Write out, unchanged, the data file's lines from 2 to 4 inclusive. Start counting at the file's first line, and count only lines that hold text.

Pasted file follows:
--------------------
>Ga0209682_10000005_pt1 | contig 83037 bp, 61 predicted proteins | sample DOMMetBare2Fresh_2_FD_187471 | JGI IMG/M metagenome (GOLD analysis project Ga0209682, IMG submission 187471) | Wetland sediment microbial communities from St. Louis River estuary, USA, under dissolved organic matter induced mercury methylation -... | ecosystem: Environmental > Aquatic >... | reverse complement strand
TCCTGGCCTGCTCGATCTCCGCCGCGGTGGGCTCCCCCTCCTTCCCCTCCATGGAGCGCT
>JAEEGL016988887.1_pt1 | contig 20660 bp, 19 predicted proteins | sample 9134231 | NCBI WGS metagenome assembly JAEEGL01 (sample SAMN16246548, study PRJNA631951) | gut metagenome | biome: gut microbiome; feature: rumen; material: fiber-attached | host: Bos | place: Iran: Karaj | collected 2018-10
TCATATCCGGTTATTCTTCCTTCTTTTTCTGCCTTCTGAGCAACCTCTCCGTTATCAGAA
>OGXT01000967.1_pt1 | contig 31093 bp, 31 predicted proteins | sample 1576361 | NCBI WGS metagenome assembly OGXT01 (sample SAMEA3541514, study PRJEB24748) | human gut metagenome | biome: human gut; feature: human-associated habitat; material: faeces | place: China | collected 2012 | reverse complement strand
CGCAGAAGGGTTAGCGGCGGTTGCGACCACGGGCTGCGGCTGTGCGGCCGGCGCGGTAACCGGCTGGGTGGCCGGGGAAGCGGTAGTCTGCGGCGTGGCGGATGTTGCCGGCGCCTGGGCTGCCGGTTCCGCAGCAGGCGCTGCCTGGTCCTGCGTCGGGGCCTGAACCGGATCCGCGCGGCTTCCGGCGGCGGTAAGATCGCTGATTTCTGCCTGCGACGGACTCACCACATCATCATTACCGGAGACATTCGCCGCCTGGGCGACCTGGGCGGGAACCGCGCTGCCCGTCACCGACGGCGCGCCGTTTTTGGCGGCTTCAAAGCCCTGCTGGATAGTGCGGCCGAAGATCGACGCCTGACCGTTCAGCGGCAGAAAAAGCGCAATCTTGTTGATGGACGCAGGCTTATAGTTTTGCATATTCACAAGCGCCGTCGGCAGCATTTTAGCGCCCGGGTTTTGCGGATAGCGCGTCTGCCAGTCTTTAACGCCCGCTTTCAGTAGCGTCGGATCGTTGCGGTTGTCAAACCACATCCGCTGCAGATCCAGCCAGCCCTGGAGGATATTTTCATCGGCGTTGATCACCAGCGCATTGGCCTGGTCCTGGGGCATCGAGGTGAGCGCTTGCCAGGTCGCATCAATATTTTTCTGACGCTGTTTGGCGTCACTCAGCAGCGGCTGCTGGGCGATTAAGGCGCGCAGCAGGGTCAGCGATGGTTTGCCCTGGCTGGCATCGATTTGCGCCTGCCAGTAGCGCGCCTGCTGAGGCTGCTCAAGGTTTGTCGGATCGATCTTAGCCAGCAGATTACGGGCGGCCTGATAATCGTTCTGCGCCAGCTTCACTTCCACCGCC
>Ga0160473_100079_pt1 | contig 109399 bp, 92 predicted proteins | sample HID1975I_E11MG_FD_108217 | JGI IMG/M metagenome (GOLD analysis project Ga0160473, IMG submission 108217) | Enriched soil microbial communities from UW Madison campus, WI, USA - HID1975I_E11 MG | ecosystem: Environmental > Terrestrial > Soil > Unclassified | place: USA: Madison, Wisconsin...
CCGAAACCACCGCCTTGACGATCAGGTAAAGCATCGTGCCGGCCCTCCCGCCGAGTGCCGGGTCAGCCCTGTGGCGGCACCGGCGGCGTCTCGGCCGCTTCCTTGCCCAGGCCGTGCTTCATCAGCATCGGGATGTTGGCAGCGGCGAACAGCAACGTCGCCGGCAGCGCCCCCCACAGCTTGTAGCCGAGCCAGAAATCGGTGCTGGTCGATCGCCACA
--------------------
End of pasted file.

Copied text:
TCCTGGCCTGCTCGATCTCCGCCGCGGTGGGCTCCCCCTCCTTCCCCTCCATGGAGCGCT
>JAEEGL016988887.1_pt1 | contig 20660 bp, 19 predicted proteins | sample 9134231 | NCBI WGS metagenome assembly JAEEGL01 (sample SAMN16246548, study PRJNA631951) | gut metagenome | biome: gut microbiome; feature: rumen; material: fiber-attached | host: Bos | place: Iran: Karaj | collected 2018-10
TCATATCCGGTTATTCTTCCTTCTTTTTCTGCCTTCTGAGCAACCTCTCCGTTATCAGAA